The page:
Proper planning and training for facility employees on emergency procedures will reduce the response time to an incident and reduce clean up costs. Making sure that employees know the proper notifications to make will reduce the chance of large fines and imprisonment for facility officials. Fines can be up to $27,500 per incident, per reporting point for each day notification is not completed.

Written Reports

After a reportable release has occurred the facility may be required to file a written report to the SERC and LEPC. These reports are known as 304 reports and detail the questions asked in the initial notification. The facility will also have to expand the report to include what clean-up methods were used and what the facility has done to assure that this type of incident will not occur again. These reports are maintained for public information and can be obtained through the State Emergency Response Commission at the Community Right to Know Section of Maryland Department of the Environment 410-537-4120 or the Local Emergency Planning Committee 410-638-4900.

Harford County Hazmat Law

In Harford County there is a specific hazardous material law. This law requires the immediate notification to Emergency Services for any spill of a chemical, including petroleum, that threatens or enters the environment. The 9-1-1 emergency number should be used for this purpose. Any citizen who sees an environmental crime or hazard taking place should call 9-1-1 immediately. Fines for non-compliance in Harford County are up to $1,000 per incident, per day of the release. Criminal penalties can be applied to the party responsible for non-compliance to this regulation.

How the LEPC Can Help the Reporting Facility

The Harford County LEPC provides free EPCRA compliance assistance to any business that needs help with its reporting requirements. Contact the Harford County Emergency Services at 410-638-4900 or email your request to set up an appointment with the SARA Title III Coordinator or the Environmental Enforcement Officer. They will visit the site and review the reporting requirements, if any, that the facility must complete. After the reporting requirements are known they will help the facility by providing a Tier II form (PDF) and training on how to complete the forms properly. They can also provide administrative assistance to assure the forms are filled out properly and mailed to the correct reporting locations. This is a free service provided by Harford County Government.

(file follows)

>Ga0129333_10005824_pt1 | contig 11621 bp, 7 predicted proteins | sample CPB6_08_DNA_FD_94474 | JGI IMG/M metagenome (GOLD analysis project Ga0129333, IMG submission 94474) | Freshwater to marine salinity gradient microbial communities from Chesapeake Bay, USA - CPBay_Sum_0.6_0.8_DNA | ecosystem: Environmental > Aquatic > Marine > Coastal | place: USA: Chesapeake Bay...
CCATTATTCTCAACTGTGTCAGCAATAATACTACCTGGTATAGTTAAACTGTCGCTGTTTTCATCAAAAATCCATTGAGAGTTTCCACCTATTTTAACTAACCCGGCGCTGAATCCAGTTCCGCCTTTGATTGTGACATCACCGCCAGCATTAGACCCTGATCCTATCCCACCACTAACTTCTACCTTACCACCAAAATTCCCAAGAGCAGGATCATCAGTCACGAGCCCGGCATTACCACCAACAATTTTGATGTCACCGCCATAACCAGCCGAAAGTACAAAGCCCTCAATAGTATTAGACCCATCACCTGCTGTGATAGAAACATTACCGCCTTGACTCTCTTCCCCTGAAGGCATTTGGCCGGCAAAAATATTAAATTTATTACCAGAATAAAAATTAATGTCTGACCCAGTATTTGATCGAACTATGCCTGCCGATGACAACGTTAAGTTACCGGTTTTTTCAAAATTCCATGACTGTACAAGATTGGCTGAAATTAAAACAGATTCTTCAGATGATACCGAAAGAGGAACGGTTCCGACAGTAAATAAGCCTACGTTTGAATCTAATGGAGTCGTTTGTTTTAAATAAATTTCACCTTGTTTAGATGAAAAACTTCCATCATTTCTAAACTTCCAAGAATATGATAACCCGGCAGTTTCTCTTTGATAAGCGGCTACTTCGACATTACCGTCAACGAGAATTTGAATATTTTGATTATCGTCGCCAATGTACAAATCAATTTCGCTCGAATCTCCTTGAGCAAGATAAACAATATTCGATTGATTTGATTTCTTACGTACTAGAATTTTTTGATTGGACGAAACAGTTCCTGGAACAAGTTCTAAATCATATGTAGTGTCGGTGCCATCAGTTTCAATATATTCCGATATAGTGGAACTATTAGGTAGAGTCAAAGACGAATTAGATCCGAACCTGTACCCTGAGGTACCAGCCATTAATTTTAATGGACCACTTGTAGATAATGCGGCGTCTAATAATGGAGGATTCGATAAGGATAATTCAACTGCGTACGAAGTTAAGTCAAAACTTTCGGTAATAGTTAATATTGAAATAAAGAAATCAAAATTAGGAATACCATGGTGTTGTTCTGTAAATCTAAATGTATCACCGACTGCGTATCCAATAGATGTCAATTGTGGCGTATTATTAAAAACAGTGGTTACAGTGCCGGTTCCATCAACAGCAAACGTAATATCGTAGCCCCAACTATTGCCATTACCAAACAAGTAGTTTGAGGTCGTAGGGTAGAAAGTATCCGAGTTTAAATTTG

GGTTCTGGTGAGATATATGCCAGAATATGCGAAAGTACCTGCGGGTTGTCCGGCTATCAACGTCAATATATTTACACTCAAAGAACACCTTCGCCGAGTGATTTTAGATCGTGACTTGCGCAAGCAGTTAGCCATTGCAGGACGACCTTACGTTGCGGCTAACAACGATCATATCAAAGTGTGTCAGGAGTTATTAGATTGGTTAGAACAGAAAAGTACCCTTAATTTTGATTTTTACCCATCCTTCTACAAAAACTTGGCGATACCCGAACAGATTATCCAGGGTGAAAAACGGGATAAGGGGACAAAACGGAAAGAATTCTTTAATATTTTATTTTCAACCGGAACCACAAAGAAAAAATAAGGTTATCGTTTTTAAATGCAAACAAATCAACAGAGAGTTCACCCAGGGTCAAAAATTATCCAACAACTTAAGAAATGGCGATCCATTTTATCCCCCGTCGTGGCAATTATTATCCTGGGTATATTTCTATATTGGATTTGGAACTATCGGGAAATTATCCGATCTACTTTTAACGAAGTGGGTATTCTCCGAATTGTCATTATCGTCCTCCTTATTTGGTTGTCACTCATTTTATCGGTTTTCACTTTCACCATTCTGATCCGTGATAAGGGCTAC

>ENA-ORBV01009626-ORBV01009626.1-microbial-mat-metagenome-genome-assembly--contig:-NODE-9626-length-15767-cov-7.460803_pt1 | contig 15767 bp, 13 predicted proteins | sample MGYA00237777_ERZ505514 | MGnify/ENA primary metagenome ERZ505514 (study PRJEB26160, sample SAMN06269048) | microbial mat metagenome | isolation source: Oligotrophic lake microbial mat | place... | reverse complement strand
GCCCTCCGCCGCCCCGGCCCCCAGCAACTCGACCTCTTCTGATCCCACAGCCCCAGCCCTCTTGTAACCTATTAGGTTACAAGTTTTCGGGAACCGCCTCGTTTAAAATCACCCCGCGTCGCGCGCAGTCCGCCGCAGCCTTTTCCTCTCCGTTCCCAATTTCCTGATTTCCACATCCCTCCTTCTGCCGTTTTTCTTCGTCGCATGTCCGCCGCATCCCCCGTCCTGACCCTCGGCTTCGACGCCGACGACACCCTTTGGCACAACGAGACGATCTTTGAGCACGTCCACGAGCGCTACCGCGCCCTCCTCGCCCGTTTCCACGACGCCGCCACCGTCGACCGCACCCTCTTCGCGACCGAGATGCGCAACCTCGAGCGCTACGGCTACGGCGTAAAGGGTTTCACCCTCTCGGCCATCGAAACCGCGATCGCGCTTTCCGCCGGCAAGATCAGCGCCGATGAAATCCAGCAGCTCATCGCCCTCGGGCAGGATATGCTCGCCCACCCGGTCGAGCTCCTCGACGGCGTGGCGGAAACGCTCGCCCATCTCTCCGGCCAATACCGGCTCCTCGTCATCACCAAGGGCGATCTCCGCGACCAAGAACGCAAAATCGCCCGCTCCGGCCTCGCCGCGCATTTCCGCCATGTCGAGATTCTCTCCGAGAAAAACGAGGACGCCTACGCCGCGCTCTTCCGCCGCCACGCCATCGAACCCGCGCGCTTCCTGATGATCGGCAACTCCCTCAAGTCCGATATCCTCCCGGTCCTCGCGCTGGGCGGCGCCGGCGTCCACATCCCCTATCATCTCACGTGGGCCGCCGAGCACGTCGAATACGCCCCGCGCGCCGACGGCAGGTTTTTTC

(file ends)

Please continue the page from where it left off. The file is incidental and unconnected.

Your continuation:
You may download a copy of the Right-To-Know, a Guide for Business (PDF) from here. The Harford County LEPC maintains that assisting the facility with compliance is the best policy to assure a balance between the community, business and emergency responders. If a problem is found that places the facility in violation, the LEPC will work with that facility to achieve compliance.

Additional Information

For your convenience the EPA has provided the following documentation from their website: Chemicals in Your Community - A Guide to the Emergency Planning Community Right-to-Know Act.